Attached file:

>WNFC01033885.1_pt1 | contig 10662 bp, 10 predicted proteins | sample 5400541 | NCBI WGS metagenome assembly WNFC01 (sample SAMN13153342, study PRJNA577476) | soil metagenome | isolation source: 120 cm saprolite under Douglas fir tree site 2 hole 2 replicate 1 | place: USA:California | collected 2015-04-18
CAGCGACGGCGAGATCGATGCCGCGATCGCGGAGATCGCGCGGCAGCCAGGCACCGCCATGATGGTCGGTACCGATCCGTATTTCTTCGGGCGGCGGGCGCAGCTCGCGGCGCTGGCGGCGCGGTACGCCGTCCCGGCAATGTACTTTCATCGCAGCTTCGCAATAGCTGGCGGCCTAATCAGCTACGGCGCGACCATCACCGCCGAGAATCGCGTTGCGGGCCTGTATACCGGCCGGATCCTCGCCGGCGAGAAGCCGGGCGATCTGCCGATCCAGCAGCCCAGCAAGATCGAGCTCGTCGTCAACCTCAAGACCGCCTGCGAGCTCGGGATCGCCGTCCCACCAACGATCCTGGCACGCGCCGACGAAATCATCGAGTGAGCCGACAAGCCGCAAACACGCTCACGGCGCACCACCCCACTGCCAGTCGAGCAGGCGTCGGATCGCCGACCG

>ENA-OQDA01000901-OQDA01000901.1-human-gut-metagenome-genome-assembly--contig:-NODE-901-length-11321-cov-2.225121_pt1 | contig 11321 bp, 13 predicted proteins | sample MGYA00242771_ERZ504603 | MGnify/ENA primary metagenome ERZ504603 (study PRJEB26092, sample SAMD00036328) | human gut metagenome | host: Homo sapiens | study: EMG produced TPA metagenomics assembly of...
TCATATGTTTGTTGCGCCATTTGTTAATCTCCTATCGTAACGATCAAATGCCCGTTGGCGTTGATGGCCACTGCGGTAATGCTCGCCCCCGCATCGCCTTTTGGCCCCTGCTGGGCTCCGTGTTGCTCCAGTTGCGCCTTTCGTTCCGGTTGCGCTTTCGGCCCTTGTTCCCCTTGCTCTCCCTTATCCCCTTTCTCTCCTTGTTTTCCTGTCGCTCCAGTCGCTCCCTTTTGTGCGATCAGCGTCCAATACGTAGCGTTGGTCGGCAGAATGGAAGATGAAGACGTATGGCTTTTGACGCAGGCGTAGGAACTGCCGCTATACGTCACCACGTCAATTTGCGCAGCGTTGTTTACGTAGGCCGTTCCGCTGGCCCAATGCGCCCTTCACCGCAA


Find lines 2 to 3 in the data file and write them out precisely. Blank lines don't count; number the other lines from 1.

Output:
CAGCGACGGCGAGATCGATGCCGCGATCGCGGAGATCGCGCGGCAGCCAGGCACCGCCATGATGGTCGGTACCGATCCGTATTTCTTCGGGCGGCGGGCGCAGCTCGCGGCGCTGGCGGCGCGGTACGCCGTCCCGGCAATGTACTTTCATCGCAGCTTCGCAATAGCTGGCGGCCTAATCAGCTACGGCGCGACCATCACCGCCGAGAATCGCGTTGCGGGCCTGTATACCGGCCGGATCCTCGCCGGCGAGAAGCCGGGCGATCTGCCGATCCAGCAGCCCAGCAAGATCGAGCTCGTCGTCAACCTCAAGACCGCCTGCGAGCTCGGGATCGCCGTCCCACCAACGATCCTGGCACGCGCCGACGAAATCATCGAGTGAGCCGACAAGCCGCAAACACGCTCACGGCGCACCACCCCACTGCCAGTCGAGCAGGCGTCGGATCGCCGACCG

>ENA-OQDA01000901-OQDA01000901.1-human-gut-metagenome-genome-assembly--contig:-NODE-901-length-11321-cov-2.225121_pt1 | contig 11321 bp, 13 predicted proteins | sample MGYA00242771_ERZ504603 | MGnify/ENA primary metagenome ERZ504603 (study PRJEB26092, sample SAMD00036328) | human gut metagenome | host: Homo sapiens | study: EMG produced TPA metagenomics assembly of...